Last Updated on February 25, 2021 by Jim Ferri
It’s really quite incredible – a hugely popular museum devoted to a hugely historical screw-up…
Estimated reading time: 4 minutes
By Jim Ferri
Over the centuries there have been few, if any, reports of ship disasters that have been as ignominious as that of the Swedish warship Vasa.
After sailing barely ¾ mile on its maiden voyage in 1628, Vasa heeled over and sank in the middle of Stockholm harbor.
The Vasa was a huge warship at the time, about 226 feet long, weighing more than 130 tons and designed to carry 145 sailors and 300 soldiers.
The Vasa was finally salvaged in 1961, and painstakingly restored. For 17 years it was sprayed day and night with the preservative PEG (polyethylenglycol), which replaced the water in the wood’s cells and prevented it from drying out and splitting.
The Vasa is now housed in its own museum, the Vasa Museum (Vasa Museet), on the island of Djurgården in the harbor of Stockholm, one of the top 10 places in Sweden. Sans the paint, it looks almost exactly as it was many years back and is the only almost fully intact 17th-century ship ever salvaged. There’s no other museum like this anywhere else in the entire world.
The Vasa Museum building itself is very plain, which makes the ship, as well as the other exhibits, all the more striking. It’s the most popular museum in all of Scandinavia (more than one million people visit it every year) and a visit to it is an incredibly interesting experience.
Although you can’t board the ship, when you first see it you can’t help but be awed. The Vasa is huge and covered with over 500 carved ornaments. Just as interesting as the actual ship are the artifacts that were salvaged and are now on display, including an officer’s backgammon set, coins, bowls, pottery, munitions, cannon, medical equipment, etc.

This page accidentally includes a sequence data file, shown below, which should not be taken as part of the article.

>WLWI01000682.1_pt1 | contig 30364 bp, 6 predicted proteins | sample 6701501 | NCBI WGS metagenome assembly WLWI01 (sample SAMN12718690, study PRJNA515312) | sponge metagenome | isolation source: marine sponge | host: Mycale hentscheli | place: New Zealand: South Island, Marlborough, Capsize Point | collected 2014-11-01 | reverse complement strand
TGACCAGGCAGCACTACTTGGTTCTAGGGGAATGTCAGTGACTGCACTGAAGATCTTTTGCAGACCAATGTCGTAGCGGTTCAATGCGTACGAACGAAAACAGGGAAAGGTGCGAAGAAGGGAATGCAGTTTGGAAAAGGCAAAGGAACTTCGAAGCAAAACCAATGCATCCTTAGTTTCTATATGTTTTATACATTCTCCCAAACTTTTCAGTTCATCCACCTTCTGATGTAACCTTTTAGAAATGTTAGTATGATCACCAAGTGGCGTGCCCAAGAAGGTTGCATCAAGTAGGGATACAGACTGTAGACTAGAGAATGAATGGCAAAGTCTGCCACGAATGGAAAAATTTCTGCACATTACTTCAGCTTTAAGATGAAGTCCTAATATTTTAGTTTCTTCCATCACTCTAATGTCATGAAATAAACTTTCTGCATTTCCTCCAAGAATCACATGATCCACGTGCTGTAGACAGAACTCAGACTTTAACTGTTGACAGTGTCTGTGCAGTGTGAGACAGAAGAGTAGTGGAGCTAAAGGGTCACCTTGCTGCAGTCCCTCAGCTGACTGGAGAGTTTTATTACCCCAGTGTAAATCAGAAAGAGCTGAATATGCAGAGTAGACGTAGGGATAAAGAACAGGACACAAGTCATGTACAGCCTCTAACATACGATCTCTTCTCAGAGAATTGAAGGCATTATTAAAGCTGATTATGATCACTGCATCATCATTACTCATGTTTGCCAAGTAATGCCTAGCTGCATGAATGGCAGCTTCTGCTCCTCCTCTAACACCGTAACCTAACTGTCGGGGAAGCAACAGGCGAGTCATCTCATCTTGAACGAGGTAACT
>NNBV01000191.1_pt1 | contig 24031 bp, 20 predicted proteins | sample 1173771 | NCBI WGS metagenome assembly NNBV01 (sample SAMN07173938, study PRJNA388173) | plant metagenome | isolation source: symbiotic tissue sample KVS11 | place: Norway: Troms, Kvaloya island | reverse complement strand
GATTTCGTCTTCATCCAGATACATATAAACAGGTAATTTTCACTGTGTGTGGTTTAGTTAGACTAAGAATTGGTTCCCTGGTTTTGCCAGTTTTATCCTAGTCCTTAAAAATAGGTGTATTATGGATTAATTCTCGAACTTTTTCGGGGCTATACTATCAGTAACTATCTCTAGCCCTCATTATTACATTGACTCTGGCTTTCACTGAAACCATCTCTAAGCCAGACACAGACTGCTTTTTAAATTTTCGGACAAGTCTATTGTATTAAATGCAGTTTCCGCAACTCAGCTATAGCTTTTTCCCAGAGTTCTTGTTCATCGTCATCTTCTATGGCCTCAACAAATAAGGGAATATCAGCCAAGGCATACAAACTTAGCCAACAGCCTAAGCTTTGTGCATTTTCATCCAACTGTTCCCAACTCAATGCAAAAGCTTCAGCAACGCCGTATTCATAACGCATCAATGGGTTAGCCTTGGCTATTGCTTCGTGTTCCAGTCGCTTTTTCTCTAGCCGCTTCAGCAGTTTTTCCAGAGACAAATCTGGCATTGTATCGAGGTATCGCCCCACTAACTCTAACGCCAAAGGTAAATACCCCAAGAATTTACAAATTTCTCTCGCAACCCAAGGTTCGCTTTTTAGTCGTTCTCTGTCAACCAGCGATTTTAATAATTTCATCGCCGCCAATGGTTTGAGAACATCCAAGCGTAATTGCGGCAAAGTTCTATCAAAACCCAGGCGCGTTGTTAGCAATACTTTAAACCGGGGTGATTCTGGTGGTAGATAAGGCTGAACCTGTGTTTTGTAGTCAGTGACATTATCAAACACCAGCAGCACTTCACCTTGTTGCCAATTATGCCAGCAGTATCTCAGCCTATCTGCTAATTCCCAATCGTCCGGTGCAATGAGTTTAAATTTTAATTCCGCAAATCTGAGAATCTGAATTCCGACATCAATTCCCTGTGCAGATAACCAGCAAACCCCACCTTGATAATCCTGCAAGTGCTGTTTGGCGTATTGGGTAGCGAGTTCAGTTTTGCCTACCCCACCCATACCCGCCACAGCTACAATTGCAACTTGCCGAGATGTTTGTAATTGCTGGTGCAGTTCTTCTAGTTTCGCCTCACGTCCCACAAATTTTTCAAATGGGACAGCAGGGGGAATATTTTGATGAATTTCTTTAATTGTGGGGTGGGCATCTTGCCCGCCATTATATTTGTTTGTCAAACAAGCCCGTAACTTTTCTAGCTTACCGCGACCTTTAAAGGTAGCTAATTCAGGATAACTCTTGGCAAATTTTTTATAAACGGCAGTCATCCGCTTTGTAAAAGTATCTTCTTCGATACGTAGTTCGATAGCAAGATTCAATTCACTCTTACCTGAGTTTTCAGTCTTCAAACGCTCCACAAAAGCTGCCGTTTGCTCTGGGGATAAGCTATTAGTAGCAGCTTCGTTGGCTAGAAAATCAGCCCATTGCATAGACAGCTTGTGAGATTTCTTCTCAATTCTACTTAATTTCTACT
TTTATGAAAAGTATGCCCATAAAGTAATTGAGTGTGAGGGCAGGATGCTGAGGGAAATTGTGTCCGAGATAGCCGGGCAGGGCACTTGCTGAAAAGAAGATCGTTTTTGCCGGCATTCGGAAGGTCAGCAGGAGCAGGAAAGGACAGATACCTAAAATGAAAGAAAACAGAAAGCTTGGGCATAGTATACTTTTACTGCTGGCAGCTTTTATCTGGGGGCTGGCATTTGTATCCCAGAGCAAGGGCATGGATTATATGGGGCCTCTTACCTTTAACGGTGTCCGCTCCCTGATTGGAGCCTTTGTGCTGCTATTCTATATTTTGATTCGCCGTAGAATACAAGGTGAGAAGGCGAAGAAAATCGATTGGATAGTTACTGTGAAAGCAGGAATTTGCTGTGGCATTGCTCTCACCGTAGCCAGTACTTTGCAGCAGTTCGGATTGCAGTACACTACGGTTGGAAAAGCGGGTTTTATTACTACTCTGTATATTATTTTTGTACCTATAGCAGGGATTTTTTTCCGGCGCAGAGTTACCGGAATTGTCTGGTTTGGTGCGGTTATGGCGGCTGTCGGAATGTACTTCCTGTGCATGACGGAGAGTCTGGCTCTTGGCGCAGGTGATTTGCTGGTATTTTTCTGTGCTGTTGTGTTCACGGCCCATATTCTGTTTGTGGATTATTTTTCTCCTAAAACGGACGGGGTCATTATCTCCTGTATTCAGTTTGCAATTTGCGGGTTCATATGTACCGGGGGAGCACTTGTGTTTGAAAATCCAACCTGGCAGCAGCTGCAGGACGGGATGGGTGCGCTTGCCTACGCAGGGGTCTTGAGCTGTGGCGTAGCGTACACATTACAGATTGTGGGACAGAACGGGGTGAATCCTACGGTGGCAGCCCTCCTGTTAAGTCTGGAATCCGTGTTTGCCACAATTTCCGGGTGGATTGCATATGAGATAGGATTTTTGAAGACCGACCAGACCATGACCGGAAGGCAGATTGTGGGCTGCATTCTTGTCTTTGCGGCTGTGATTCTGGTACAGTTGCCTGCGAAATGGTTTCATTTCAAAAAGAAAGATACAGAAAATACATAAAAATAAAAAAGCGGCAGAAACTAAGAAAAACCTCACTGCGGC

A 1:10 scale model of the Vasa, which took four model builders in the Maritime Museum 12,000 hours to build, sits alongside the ship.
Across from the Vasa are a series of balconies that provide unique views and also contain 10 exhibits that explain what life was like aboard the ship and show the items salvaged in and around the ship. Luckily for us non-Swedes, all of the explanations are in both Swedish and English.
If you’re interested in getting more information there are 25-minute guided tours in English that are included in the price of your ticket. The tours leave every half-hour throughout the day from under the bow of the ship. The Vasa Museum also provides visitor information sheets in 14 languages.
Behind the Vasa Museum on the harbor you’ll find several more historic (and more modern) ships moored, as well as a beautiful view across the water to Stockholm and its old medieval center of Gamla Stan.
If you go:
115 21 Stockholm, Sweden
Tel: +46 8 519 548 00
Admission: Adults 170 SEK (approximately $20)
There are numerous ways to get to the museum. The easiest is by tram: from the city center (by Sergels torg square, on Hamngatan street) take tram number 7 towards Waldemarsudde. Get off at the first stop across the bridge to Djurgården Island, about a 10-minute ride. You’ll find the Vasa Museum behind the Nordic Museum.